HARLINGEN — Two previously unwanted llamas have found a home.
Yesterday, the Harlingen Humane Society helped Janis Ortiz take the male and female llamas to a 30-acre ranch off Rangerville Road.
“They’re really gentle,” Ortiz said, “and they’re really cute.”
For Pat Turman-White, the humane society’s president, it’s the first time she ever tried to find a home for llamas.
So since Tuesday, she was busy calling friends with experience with llamas, a domesticated South American pack animal.
“We try to help wherever we can,” she said.
Yesterday afternoon, Chuck Vieh, an ag teacher at Santa Maria High School, led her to Ortiz.
“It was completely unexpected,” said Ortiz, a manager at Tractor Supply Co. in San Benito. “I didn’t wake up this morning and think, ‘I am going to get some llamas.’”
Ortiz said she’ll keep her llamas on Vieh’s ranch until she fences her 10-acre spread north of Valley International Airport.
“They’re going to roam free, enjoying life,” Ortiz said.
But the history of her newly-adopted llamas is sort of a mystery.
Turman-White came to their rescue after George Solis, a Willacy County justice of the peace, told her the llamas needed a home.
Solis said the llamas’ owner died and his children didn’t live in the Rio Grande Valley.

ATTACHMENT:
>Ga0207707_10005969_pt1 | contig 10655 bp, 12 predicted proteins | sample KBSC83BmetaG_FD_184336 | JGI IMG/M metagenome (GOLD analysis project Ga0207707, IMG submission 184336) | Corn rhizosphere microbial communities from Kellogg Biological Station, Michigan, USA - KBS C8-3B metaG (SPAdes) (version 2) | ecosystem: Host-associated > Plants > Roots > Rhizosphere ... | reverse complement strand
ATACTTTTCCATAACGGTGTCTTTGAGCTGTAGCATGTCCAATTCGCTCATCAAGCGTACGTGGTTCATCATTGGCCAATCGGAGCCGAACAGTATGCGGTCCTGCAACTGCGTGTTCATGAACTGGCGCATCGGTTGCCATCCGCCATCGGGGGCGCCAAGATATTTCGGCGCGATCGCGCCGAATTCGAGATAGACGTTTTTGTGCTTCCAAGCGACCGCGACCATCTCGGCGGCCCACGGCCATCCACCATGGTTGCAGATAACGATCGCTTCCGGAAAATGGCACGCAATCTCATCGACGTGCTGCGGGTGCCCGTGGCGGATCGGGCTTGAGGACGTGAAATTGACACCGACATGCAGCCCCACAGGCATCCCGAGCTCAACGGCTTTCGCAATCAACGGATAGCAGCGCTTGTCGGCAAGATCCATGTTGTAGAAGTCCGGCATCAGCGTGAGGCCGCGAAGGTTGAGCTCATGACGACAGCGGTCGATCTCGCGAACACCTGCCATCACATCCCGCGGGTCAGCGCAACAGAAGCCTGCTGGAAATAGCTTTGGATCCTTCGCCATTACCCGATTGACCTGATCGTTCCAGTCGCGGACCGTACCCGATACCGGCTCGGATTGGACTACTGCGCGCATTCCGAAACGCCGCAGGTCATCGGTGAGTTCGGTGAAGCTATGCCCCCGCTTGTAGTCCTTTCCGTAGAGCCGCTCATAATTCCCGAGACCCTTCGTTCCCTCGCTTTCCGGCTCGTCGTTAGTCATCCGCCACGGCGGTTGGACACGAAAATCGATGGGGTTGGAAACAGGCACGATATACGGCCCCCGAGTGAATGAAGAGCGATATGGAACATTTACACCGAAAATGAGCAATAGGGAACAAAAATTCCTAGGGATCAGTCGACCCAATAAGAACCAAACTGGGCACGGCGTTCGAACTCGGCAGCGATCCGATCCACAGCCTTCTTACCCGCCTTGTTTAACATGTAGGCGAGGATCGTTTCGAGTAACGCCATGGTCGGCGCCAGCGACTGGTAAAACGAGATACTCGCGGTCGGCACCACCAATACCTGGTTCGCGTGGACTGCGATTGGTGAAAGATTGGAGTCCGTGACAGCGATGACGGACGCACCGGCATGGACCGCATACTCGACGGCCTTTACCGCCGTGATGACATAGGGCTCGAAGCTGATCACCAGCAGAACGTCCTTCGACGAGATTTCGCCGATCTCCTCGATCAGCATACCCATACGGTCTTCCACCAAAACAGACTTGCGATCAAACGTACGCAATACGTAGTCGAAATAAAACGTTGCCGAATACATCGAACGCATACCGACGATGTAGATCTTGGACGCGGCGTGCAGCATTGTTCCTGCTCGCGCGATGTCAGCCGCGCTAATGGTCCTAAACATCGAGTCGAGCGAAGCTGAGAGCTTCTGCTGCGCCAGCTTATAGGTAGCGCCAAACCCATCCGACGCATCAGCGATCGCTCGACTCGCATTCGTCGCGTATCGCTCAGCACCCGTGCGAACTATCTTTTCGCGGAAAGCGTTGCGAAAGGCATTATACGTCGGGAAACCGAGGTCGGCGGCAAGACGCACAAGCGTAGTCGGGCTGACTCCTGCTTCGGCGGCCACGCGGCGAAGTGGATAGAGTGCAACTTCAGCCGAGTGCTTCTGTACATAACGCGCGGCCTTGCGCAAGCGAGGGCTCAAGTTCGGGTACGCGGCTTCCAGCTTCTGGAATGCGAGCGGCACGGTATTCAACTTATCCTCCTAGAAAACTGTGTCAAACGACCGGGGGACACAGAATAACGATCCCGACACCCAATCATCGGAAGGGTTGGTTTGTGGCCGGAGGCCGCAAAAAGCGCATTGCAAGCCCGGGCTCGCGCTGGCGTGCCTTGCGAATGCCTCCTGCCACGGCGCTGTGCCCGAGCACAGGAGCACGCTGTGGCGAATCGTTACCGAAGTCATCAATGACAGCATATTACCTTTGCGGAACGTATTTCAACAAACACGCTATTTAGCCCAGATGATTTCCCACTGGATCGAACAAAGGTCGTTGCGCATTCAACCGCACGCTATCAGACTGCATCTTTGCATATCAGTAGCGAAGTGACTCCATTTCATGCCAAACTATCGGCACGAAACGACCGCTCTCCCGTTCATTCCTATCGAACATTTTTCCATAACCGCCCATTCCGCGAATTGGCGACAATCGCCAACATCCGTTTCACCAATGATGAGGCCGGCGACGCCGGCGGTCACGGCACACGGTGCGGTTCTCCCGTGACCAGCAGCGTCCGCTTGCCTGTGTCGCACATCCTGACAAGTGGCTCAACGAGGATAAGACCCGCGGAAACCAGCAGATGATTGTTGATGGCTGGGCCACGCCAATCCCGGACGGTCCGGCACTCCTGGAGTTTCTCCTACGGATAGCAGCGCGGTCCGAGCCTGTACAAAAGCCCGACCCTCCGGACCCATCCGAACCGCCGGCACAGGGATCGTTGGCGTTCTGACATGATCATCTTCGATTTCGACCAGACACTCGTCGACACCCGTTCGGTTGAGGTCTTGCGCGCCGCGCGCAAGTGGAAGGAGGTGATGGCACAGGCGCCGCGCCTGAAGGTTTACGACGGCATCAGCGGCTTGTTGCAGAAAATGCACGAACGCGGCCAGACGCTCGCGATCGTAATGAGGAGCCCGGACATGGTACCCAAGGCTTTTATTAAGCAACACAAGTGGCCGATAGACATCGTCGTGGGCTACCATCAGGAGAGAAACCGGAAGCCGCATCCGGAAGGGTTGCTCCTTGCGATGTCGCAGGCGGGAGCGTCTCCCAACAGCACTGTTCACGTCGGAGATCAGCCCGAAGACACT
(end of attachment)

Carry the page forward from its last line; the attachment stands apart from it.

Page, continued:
Since November, the llamas stayed on Gloria Flores’ ranch off FM 2845 near Sebastian, where they shared a two-acre pasture with a horse.
But the llamas were eating too much grass.
So Flores’ son-in-law Cruz Gonzalez called Solis to help find them a home.
So yesterday morning, Turman-White pulled a horse trailer into Flores’ driveway.
After Gonzalez roped the llamas, William Van Coppenolle, Turman-White’s co-worker, helped Solis pull and push the stubborn pair into the trailer.
“We’ve picked up horses, dogs, cats, armadillos, ‘possums and raccoons,” Solis said. “Now llamas.”
For the llamas, their next stop was a country doctor.
So Turman-White pulled the trailer to John Montalbano’s clinic near Combes.
Montalbano, a veterinarian who specializes in livestock, said the shaggy llamas needed to be cleaned up.
“In this condition, it’s tough to bring them onto someone’s property and give them a home,” Montalbano said. “They need to be sheered and have their hooves trimmed.”
Montalbano said the llamas, which live to be about 11 years, appeared to be about 4.
“They look to be in good shape,” he said. “Once they’ve been groomed, you’ll have a very handsome animal.”
So Turman-White drove the llamas to the Harlingen Humane Society’s animal shelter.
Outside, she bathed and sheared them.
“It’s great,” she said. “We’re saving two animals.”